Featured image: One happy winter robin, welcoming spring.
Cornwall Cogitation 12/190 Saturday 23 March 2019 Happiness is a feeling of gladness, a response to something causing joy or good fortune. Happy-go-lucky children, for instance, show us a carefree and cheerful world.
Wednesday was World Happiness Day.
Happiness can be ranked nation by nation. Besides a feeling, happiness is a fact that can be measured. Wednesday marked the seventh annual United Nations Day of Happiness, complete with the release of the UN World Happiness Report, country by country.
The UN measured global satisfaction in six areas:
- GDP per capita
- Healthy life expectancy
- The freedom to make life choices
- Social support
- Perception of corruption
The UK rose four points to 15th in world rankings of satisfaction. Britons were the fourth most generous people on the planet, with 72 percent donating to charity each month. Out of a possible measure of 10, the UK had an average score of 7.05.
The US dropped in the rankings to 19th happiest nation on Earth. One report attributes the drop to how addictions are causing unhappiness and depression.
The report noted that more than 170 people are estimated to die from overdoses every day in the US, linked to opioids.
Meik Wiking, head of the Happiness Research Institution in Copenhagen, quoted by Cahal Milmo in i, the Independent daily newspaper, said, The worldwide tendency of a considerable decline in average happiness, despite the general growth in GDP per capita, is proof that measuring happiness and life satisfaction in terms of economic wealth alone is not at all sufficient.”
The top 10 happiest countries, in order, are Finland, Denmark, Norway, Iceland, The Netherlands, Switzerland, Sweden, New Zealand, Canada, and Austria. Australia and Costa Rico are 11th and 12th.
Sights that made me happy this week
Coach trip to Port Isaac and Padstow
Round robin walk to the Watermill, Lelant, for lunch
Persistent issues that affect happiness
At the back of our minds are pressing and overlapping social issues such as poverty, war, climate change and discrimination. How can we address such massive global challenges for our own and the world’s benefit?
Top of mind, we wonder why some leaders continue to discredit climate science.
We can begin by saying thank you to those who work at all levels, local, regional and international, to alleviate extreme adversity caused by natural and human-caused disasters, not dismissing links between the two.
We can do our part to understand the bigger picture and to act in support of a better world. One thing we must come to terms with is the non-normal nature of our world where burying out heads in the sand gets us nowhere.
I’ve saved an article “Our Brains Can’t Handle the Trump Era,” by Jennifer Senior in The New York Times (10 February). A few tidbits: The human brain, she wrote, “was not engineered to process the volume of information we’re getting, and at a rate we’re getting it.” She added, “They’re not designed to. Or, anyway, mine isn’t.”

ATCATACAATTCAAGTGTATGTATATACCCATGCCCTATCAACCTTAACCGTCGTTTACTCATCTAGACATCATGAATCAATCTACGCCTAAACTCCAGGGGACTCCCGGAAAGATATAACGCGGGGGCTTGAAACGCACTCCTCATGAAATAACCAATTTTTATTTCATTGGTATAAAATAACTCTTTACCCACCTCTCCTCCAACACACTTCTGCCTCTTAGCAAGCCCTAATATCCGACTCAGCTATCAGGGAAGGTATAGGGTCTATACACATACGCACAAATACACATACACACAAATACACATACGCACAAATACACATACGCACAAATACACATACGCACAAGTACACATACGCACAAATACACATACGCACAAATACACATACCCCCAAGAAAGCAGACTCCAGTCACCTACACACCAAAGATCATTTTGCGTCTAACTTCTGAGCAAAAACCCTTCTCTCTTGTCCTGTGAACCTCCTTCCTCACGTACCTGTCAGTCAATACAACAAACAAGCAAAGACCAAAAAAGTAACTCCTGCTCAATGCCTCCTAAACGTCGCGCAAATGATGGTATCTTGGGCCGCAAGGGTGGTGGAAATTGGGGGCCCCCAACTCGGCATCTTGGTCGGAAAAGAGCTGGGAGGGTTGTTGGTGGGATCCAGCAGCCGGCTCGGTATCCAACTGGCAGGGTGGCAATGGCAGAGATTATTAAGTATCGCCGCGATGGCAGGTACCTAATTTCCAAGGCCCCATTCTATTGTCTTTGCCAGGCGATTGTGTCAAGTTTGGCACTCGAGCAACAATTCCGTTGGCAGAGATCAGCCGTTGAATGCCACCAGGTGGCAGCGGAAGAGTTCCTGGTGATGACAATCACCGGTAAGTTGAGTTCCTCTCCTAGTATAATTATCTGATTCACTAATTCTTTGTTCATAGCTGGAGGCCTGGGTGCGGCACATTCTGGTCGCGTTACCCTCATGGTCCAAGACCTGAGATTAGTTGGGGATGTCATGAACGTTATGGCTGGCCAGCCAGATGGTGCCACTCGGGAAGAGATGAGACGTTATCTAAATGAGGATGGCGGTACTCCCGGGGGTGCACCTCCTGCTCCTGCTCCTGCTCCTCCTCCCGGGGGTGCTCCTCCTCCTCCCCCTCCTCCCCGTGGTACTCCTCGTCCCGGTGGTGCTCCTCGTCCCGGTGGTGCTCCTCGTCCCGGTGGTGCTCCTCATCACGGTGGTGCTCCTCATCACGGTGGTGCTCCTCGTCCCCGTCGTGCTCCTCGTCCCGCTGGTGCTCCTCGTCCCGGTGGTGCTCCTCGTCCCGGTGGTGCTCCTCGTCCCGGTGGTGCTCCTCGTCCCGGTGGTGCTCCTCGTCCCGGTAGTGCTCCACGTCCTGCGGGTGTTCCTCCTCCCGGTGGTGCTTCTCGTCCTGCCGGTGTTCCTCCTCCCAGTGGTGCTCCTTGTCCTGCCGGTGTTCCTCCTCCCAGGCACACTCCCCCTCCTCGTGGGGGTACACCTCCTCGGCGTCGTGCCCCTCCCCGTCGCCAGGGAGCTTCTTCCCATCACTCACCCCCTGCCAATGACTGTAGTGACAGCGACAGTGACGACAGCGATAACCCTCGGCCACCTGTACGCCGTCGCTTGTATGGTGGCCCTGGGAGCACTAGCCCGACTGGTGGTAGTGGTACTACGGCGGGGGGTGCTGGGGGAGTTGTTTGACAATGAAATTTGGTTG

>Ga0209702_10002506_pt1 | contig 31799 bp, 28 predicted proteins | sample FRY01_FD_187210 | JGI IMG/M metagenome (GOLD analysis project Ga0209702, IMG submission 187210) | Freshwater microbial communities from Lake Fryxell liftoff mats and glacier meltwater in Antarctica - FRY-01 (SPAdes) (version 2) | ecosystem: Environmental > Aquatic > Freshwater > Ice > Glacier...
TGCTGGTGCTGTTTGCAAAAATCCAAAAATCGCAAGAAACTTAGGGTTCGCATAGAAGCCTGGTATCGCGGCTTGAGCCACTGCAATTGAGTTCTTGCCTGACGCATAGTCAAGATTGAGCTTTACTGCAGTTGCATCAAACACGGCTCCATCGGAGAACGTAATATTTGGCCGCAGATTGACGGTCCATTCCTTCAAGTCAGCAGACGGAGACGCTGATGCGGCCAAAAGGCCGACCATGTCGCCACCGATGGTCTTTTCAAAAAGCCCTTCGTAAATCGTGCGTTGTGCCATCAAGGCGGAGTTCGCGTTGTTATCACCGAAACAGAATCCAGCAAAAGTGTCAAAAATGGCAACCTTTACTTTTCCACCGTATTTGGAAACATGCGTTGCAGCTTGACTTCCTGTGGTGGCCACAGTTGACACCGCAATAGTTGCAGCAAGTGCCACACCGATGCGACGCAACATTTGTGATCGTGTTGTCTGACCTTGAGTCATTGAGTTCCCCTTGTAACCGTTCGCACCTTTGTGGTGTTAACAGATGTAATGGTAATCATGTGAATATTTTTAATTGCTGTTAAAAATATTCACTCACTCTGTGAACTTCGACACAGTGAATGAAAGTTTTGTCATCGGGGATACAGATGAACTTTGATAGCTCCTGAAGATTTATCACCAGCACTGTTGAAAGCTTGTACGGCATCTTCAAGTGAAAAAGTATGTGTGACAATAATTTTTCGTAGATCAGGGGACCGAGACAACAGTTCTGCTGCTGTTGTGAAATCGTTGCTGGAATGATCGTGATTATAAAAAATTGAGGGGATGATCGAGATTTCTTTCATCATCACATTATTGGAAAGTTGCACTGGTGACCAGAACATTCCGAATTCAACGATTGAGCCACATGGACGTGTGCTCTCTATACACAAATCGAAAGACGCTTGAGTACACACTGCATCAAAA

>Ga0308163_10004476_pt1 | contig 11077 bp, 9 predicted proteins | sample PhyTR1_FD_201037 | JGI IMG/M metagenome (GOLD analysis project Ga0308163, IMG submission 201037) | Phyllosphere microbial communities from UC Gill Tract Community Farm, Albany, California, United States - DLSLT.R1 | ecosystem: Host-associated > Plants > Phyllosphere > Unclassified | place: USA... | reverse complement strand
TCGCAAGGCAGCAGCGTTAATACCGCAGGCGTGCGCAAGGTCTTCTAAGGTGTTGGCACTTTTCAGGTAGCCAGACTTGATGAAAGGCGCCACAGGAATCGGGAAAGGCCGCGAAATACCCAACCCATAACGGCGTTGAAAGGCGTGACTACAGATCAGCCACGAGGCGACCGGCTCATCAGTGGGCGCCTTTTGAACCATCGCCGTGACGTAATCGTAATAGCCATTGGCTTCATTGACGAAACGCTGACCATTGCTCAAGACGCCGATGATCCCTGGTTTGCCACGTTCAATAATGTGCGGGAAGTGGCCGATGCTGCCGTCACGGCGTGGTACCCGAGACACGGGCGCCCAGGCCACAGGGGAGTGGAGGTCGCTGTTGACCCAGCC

Further: “When the world’s coming at you in great clouds of 280-character Frisbees, naturally it’s tempting to vanish into the forest dark of your own mind.”
Of President Trump, she said, “I think our president’s attention span is genuinely scattershot.”
Senior concluded, “Would that we all could return to the rhythms of a more civilized time, when we weren’t scanning the savanna for mortal threats every 30 seconds. It seems such an unfathomable luxury–almost as unfathomable as the Russians manipulating our elections, as a child billionaire selling our privacy down the river, as the Trump presidency itself.”
Thanks, children and youth
Too much of the obvious truth at hand locally and globally is deliberately ignored, avoided, put aside. Thanks to the children in the now international movement who are taking climate warming by the horns and “striking” a day now and again from school. They want politicians to address climate change with a greater urgency.
On a similar front, pupils from St Ives School have made it a mission to tackle the problem of marine plastics. They took their “Be Inspired” campaign to London for the Industrial Strategy Fair, one of only 14 schools from across the country invited to take part.
Katherine Mathieson, chief executive of the British Science Association, quoted in The Cornishman, said, “As this terrific project from St Ives School demonstrates, today’s students across the UK have the creativity to come up with the new products, ideas, original research and campaign concepts to shape what sort of society we will live in in the future.”
One thing the students at St Ives School can yet do is come up with a brilliant solution to the litter along the walkways home from school.
Hope is alive.
More of what made me happy
Truro to Malpas, St Clement, back to Truro
This was our walk on Friday, with train to Truro, coming in at 8 miles on foot home to home.
We ended Friday with Evensong at Truro Cathedral. Shown on the left, with the green-roofed tower, is St Mary’s parish church incorporated into the cathedral. Following Evensong we picked up a sandwich to eat on the train home, a 30-minute ride to St Erth and then a wait for the less than 10-minute branch line to Carbis Bay. Home and happy.